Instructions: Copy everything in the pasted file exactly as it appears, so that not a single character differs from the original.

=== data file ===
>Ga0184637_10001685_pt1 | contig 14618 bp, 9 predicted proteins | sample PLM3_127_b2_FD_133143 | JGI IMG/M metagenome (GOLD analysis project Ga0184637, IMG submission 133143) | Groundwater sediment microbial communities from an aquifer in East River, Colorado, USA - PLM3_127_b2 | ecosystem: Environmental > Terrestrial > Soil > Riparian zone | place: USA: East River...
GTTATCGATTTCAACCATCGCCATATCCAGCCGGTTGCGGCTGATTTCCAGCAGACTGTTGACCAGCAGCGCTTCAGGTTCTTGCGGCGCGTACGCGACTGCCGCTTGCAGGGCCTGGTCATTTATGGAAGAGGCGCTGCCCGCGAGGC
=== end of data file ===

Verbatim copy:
>Ga0184637_10001685_pt1 | contig 14618 bp, 9 predicted proteins | sample PLM3_127_b2_FD_133143 | JGI IMG/M metagenome (GOLD analysis project Ga0184637, IMG submission 133143) | Groundwater sediment microbial communities from an aquifer in East River, Colorado, USA - PLM3_127_b2 | ecosystem: Environmental > Terrestrial > Soil > Riparian zone | place: USA: East River...
GTTATCGATTTCAACCATCGCCATATCCAGCCGGTTGCGGCTGATTTCCAGCAGACTGTTGACCAGCAGCGCTTCAGGTTCTTGCGGCGCGTACGCGACTGCCGCTTGCAGGGCCTGGTCATTTATGGAAGAGGCGCTGCCCGCGAGGC